As news stories mined the details of shady accounting and management greed, the nation’s business schools vowed to step up efforts to better instruct the next generation of managers of the fundamental importance of ethical corporate behavior.
Bala Shetty of Texas A&M University concluded that the lack of ethical guideposts among now-fallen industry majors is a sign that many (although not all) businesses no longer value the once-unquestioned tenet of practicing corporate responsibility.
Smart Business spoke with Shetty about corporate ethics and how Texas A&M University is poised to address the way shareholder wealth is really created: through the practice of integrity.
What lessons can MBA students glean from these recent cases so that they can positively affect corporate practices?
There’s an increasing awareness since Enron and other high-profile firms sank into ignominy, that more instruction about ethical behavior is needed. As the economist Milton Friedman has said, a company’s ultimate goal is to increase shareholder wealth through profit maximization.
At the end of the day, unethical behavior destroys wealth and causes a firm to lose significant value. It’s not profit maximization if you don’t act ethically. The two are not mutually exclusive. Long-term value creation results from the ethical behavior of your executives, and if they don’t behave ethically, investors lose trust and will not invest in the company. It makes good business sense to operate with a moral compass.
Do these recent stories reflect a general diminishment of ethical behavior in corporate America, or are they aberrations from the norm?
Many things happened in the ‘80s and the ‘90s that gave rise to infectious greed and served as the catalyst for what happened. Between 1998 and 2002, there were 658 accounting restatements by public companies. Before that, there were only 92 in 1997 and 3 in 1983.
The business climate with its unprecedented economic growth and investors’ demand for immediate returns on investments were responsible for many corporate boards realigning management incentives to meet short-term expectations of their investors. As a result, there was an astronomical increase in CEO compensation in 1990s. For example, in 1980, the ratio between a CEO’s compensation and the average worker was 42 to 1. By 2000, that number was, on average, 600 to 1.
Although there are many honest, decent and hard-working people in the upper echelons of many firms, our excessive focus as a society on maximizing wealth gave young graduates the wrong message about corporate stewardship.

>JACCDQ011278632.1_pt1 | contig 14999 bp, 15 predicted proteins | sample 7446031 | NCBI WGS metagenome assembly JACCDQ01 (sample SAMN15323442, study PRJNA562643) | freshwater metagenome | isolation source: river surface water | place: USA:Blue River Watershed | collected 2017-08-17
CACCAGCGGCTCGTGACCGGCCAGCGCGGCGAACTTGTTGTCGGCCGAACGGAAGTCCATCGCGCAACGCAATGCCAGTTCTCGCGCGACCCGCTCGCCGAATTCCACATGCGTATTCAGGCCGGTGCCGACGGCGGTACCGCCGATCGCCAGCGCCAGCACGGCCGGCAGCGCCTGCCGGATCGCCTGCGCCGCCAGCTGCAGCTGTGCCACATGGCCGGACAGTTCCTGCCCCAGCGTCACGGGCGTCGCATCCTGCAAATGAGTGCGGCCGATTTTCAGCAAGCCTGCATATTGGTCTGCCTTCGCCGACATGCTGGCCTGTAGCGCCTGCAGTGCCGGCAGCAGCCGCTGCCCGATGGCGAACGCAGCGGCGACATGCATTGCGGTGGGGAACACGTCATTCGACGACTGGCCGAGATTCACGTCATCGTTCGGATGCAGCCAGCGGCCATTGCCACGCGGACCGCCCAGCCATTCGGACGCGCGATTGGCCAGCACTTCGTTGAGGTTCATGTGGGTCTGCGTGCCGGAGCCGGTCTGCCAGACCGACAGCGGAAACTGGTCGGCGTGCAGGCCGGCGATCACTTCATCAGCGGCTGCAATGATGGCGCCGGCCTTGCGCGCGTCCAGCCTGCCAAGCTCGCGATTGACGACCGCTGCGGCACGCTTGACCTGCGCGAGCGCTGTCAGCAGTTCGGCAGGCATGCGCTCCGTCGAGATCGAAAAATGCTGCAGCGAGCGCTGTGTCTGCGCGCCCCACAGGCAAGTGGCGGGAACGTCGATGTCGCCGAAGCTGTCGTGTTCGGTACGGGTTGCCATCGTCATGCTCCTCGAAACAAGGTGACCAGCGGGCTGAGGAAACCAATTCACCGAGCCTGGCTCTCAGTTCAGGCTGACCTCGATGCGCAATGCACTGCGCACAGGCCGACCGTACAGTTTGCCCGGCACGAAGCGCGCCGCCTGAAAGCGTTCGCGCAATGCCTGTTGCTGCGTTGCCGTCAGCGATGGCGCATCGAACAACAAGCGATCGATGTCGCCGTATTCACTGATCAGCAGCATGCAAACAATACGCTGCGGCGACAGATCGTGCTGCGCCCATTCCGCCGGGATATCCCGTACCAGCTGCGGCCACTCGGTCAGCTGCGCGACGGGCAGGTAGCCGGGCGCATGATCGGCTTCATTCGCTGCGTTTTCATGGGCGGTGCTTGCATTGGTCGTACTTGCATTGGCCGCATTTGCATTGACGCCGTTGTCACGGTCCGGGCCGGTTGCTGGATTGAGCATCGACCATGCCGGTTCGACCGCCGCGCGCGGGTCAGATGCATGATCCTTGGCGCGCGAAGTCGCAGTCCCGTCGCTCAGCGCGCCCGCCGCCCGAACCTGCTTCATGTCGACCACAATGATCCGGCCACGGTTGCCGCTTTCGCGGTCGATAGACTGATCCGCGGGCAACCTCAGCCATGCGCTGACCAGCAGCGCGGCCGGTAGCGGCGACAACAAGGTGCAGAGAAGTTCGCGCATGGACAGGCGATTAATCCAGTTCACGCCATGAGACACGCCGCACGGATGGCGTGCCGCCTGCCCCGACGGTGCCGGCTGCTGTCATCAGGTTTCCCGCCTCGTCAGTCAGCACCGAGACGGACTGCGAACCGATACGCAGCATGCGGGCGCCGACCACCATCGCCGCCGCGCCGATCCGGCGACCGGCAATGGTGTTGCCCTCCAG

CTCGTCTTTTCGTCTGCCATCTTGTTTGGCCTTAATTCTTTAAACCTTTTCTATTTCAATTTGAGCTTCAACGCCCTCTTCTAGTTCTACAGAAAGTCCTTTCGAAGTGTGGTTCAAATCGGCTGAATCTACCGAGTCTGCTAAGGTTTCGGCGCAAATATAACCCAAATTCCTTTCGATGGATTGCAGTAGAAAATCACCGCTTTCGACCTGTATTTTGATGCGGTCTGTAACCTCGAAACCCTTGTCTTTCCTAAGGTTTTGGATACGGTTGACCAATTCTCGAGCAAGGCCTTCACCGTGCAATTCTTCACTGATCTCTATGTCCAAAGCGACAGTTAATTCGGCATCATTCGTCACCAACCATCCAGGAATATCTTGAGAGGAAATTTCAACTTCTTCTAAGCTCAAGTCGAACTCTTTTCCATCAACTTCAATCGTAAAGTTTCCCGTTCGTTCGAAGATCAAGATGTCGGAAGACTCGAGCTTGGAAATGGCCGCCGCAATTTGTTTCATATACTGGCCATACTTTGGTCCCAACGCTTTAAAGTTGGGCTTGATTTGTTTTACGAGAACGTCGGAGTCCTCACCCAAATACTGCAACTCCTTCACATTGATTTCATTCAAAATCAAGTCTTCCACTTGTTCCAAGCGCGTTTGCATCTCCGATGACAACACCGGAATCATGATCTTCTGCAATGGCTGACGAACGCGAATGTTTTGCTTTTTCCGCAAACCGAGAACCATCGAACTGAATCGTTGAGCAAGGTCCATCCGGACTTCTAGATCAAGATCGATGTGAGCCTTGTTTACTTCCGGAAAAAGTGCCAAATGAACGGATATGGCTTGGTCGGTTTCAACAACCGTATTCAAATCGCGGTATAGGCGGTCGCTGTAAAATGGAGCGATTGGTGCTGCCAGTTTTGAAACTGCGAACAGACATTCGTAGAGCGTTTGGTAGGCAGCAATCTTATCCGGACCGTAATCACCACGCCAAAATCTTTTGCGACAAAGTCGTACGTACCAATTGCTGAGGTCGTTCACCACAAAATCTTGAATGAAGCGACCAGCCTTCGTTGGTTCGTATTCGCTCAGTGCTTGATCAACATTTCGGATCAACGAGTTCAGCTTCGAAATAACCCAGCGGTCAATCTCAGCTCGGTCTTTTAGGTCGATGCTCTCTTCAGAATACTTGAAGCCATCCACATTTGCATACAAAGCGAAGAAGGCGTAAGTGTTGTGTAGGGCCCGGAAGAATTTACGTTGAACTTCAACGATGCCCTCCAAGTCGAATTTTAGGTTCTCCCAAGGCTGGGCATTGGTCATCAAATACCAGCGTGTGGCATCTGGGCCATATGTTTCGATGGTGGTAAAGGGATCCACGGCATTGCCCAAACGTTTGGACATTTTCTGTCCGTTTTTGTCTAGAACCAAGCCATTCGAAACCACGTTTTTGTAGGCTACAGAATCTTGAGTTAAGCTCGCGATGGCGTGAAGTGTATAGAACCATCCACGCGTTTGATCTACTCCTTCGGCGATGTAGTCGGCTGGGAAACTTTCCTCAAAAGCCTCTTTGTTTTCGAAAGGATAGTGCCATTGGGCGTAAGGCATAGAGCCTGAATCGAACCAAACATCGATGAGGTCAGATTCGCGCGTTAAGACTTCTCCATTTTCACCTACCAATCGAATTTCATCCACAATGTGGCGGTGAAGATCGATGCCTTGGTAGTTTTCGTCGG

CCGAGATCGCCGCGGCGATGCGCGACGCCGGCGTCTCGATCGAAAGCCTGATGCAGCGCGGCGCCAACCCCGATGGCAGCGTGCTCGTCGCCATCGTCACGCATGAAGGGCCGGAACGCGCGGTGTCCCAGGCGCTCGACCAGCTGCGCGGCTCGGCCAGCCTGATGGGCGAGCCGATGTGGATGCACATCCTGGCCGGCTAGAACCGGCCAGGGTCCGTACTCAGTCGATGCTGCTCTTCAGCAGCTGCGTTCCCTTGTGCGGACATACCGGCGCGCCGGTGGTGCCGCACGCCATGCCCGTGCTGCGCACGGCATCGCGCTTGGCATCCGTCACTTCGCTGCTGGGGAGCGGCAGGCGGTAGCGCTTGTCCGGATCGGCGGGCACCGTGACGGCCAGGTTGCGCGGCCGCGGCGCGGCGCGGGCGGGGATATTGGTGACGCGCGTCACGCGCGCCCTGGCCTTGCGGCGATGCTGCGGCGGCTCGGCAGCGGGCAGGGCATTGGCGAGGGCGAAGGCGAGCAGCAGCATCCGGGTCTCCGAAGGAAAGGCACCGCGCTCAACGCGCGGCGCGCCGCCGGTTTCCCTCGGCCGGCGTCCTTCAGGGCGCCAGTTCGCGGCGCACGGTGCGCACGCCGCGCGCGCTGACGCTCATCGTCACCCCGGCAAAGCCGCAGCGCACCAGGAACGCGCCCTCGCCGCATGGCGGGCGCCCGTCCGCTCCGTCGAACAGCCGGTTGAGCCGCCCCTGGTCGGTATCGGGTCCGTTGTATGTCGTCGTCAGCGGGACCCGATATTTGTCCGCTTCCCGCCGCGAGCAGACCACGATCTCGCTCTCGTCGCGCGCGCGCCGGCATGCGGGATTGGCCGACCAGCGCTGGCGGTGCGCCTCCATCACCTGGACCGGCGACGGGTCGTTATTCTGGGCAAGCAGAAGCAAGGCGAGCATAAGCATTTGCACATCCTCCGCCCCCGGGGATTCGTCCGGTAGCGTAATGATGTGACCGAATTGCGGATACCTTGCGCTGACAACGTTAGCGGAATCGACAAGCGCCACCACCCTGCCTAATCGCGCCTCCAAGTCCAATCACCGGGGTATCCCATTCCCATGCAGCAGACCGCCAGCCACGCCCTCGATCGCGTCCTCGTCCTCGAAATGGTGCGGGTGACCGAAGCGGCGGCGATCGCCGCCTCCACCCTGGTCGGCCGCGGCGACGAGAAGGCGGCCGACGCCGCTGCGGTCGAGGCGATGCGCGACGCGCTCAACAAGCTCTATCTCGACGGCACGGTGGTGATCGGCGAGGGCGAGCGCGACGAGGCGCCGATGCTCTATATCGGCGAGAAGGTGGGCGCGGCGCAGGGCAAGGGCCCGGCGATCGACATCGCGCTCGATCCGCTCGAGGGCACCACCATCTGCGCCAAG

Should more be done in MBA programs that address corporate ethics?
Yes. Graduate programs should emphasize the values of integrity and corporate responsibility as vital for adding long-term value to a corporation, and this should be done throughout the curriculum.
Social projects should be emphasized as a way for students to connect with ethical principles. By their involvement in such projects while in school, they will be less susceptible to irresponsible corporate behavior later.
MBA students should engage in several fund-raising events during the year for local charities. Students who help elevate standards of business practice should be given credit hours and scholarships.
There are so many great stories about what ordinary citizens in every corner of this nation are doing to make lives better for others. Unfortunately, our kids read and hear very few of those in the mass media. As a society, we need to rethink our priorities.
Can American business recover from these recent scandals and regain the trust of workers and the public alike?
Yes, if we as a society teachers, parents and institutions, take to heart the old adage that dishonesty does not pay. We can rebound from recent excesses if we work with legislators, the media and the legal system to stop corporate malfeasance. Sure, no executive in any of these cases killed anyone, but they hurt the most vulnerable among us. There needs to be more severe punishment, and we need to make sure those indicted do not profit from their crimes through books or publicity.
Also, the AACSB (The Association to Advance Collegiate Schools of Business) needs to develop more vigorous criteria for teaching ethics in business school curricula. It needs to put in place an assessment mechanism to ensure the schools are teaching the right things to our students.
BALA SHETTY, Ph.D., is the Jenna & Calvin R. Guest Professor and associate dean for Graduate Programs at the Mays Business School at Texas A&M University. Reach him at (979) 845-0361 or at BShetty@mays.tamu.edu.